Haiti Crisis: UN Appeals for $674 Million (UN and Charity Scandals)

Haiti Crisis: UN Appeals for $674 Million (UN and Charity Scandals)

Kanako Mita and Chika Yoshida

Modern Tokyo Times

Haiti is a failed state that goes from one crisis to another. Henceforth, endless appeals by the United Nations (also a scandal-hit record) and various humanitarian organizations. However, the end product appears to be little apart from papering over the cracks. Therefore, the nation enters another year relying on international economic assistance.

Haiti is blighted by political incompetency, corruption, cronyism, high crime, gang violence, enormous economic disparity – and so forth. Accordingly, Haiti can’t break the cycle of despair.

High achievers in Haiti also seek pastures new in America, Canada, and other nations. Thus, a natural brain drain is hitting Haiti. This situation also happens in other nations blighted by severe problems.

The United Nations (UN) – tainted by horrendous scandals in Haiti – is appealing for $674 million to shore up the public health system (in a dire situation) and provide food for the millions who face food insecurity.

Voice of America reports, “A nation of at least 10 million, Haiti has been in turmoil for years, with armed gangs taking over parts of the country and unleashing brutal violence, leaving the economy and public health system in tatters.”

According to the UN, approximately 45% of the population faces food insecurity. This includes hundreds of thousands of children facing forms of acute malnutrition.

UN News reports, “The number of Haitians forced to flee their homes has also risen, with some 314,000 now displaced. People are sleeping on the streets, camping out in schools or living in host communities, where resources are already overstretched.” 


Lee Jay Walker (Modern Tokyo Times analyst) says, “Sadly, the horrendous history of the UN in Haiti is a cause of tremendous pain and suffering. For example, Sri Lankan peacekeepers were involved in child sex gangs – along with other international peacekeepers. Also, cholera was spread by peacekeepers from Nepal that killed vast numbers of Haitians – and several charities, including Oxfam, were also involved in abusing women and children.”

Reuters reports, “Girls as young as 11 were sexually abused and impregnated by U.N. peacekeepers in Haiti and abandoned to raise their children alone, according to testimonies from more than 2,000 residents.”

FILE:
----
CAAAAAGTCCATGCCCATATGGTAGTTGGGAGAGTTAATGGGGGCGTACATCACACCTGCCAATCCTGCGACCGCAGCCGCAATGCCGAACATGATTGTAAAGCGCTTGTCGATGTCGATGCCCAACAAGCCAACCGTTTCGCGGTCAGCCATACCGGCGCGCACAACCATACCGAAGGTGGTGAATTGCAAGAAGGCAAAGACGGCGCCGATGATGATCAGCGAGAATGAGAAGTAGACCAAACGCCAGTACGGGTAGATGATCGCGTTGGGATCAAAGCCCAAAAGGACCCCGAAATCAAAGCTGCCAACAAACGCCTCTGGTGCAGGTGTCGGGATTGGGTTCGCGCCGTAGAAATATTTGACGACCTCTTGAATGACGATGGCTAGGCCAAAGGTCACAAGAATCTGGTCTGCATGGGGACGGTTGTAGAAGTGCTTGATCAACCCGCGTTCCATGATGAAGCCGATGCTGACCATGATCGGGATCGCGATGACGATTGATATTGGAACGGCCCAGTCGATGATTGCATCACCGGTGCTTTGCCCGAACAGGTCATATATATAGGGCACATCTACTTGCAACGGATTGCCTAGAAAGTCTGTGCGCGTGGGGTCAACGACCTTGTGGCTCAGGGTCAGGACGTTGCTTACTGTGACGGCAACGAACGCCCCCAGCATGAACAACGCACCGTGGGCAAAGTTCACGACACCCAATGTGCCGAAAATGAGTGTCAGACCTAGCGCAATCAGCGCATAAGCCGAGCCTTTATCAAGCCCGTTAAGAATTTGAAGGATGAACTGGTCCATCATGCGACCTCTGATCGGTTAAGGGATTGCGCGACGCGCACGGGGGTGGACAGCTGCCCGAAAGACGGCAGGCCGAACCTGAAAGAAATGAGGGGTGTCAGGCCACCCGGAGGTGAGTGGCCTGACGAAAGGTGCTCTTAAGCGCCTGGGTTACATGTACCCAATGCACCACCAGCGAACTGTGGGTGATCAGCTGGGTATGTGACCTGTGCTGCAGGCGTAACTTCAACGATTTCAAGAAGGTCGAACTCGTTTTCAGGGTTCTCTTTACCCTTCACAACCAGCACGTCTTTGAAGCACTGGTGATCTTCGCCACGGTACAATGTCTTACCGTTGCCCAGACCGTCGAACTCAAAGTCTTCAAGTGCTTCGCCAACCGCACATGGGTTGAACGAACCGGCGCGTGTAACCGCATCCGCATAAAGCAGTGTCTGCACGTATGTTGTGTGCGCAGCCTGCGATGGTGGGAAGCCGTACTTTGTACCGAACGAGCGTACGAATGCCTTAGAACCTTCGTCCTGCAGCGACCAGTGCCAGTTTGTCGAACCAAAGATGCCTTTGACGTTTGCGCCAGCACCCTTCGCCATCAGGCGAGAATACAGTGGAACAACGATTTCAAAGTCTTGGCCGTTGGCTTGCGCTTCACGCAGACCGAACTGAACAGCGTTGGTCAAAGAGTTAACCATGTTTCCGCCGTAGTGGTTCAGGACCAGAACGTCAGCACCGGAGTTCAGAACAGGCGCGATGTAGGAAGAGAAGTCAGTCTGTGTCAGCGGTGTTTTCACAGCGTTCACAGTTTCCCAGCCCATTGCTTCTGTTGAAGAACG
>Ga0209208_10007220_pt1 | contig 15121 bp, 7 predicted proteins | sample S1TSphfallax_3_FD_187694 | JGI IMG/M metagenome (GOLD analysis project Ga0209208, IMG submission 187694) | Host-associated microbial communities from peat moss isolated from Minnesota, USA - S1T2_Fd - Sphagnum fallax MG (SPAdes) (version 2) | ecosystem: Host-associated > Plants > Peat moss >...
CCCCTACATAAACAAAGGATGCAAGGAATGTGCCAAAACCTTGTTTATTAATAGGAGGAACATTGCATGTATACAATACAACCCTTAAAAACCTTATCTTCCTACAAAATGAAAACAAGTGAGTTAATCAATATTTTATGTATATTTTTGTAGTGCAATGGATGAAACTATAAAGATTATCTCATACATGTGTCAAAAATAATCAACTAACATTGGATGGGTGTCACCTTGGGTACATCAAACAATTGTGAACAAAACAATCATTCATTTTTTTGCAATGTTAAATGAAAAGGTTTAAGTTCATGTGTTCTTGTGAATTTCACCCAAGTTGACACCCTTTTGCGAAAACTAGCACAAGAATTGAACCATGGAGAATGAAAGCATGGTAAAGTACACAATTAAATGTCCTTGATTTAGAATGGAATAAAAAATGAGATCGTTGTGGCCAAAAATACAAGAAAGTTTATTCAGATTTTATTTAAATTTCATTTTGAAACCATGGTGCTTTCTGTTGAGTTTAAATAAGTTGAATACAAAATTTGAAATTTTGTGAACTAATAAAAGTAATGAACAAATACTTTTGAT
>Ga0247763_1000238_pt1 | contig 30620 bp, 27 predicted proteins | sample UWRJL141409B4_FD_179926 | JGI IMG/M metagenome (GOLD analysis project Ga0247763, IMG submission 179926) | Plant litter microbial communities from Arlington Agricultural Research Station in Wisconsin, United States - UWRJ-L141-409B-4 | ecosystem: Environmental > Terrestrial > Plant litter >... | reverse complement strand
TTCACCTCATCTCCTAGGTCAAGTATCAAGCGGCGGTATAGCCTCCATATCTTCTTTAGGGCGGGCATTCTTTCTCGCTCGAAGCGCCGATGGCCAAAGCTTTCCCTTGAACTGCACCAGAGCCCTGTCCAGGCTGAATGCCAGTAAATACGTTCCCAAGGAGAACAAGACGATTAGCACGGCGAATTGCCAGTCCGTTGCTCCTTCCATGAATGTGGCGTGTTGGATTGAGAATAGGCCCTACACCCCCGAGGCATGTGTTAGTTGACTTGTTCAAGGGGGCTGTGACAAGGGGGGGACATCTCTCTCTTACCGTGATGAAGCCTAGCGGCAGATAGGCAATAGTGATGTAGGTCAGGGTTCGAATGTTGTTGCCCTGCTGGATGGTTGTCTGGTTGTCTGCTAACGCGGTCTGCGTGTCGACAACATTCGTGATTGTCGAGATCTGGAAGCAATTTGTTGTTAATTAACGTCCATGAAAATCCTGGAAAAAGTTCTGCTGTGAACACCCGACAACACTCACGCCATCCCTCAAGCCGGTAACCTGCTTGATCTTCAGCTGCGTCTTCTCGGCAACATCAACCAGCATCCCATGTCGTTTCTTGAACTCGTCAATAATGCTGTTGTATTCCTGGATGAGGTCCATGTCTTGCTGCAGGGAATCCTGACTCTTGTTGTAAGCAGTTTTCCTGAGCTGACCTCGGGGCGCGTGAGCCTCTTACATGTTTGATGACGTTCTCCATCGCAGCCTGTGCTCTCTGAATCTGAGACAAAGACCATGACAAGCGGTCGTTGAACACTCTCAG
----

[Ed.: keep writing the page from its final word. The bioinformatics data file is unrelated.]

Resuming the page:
The BBC (2019) said: “Claims first emerged in The Times last year that Oxfam employees, including former country director Roland van Hauwermeiren, used young prostitutes while based in Haiti after the earthquake.”

AP reports (2017), “In March, U.N. Secretary-General Antonio Guterres announced new measures to tackle sexual abuse and exploitation by U.N. peacekeepers and other personnel. But the proclamation had a depressingly familiar ring: More than a decade ago, the United Nations commissioned a report that promised to do much the same thing, yet most of the reforms never materialized… For a full two years after those promises were made, the children in Haiti were passed around from soldier to soldier. And in the years since, peacekeepers have been accused of sexual abuse the world over.”

The UN was also in denial about spreading cholera and killing approximately 8,300 Haitians. The New York Times (2012) reports: “In telling the truth, the U.N. could have gained the trust of the population and facilitated the fight against cholera,” said Dr. Renaud Piarroux, who led an early investigation into the outbreak. “But that was bungled.”

Dr. Piarroux and other colleagues categorically conclude that: “…the onset of cholera in Haiti was not due to climatic factors and was not the direct consequence of the January 2010 earthquake. All of the scientific evidence shows that cholera was brought by a contingent of soldiers traveling from a country experiencing a cholera epidemic. Understanding what triggered the epidemic is important for preventing future occurrences, and acknowledges the right of Haitians to understand the events that lead to their cholera devastation.”

Overall, the people of Haiti need support during these trying times. However, this international support needs to be focused on stabilizing the nation – rather than papering over the cracks.

Lee Jay Walker says, “It is difficult for Haitians to trust their politicians, the UN, and international charities – given the recent history of Haiti. Accordingly, if one nation sums up internal and external failure – it is Haiti.

Yet solutions need to be found internally to help the people of this nation. However, is this feasible under the prevailing conditions?

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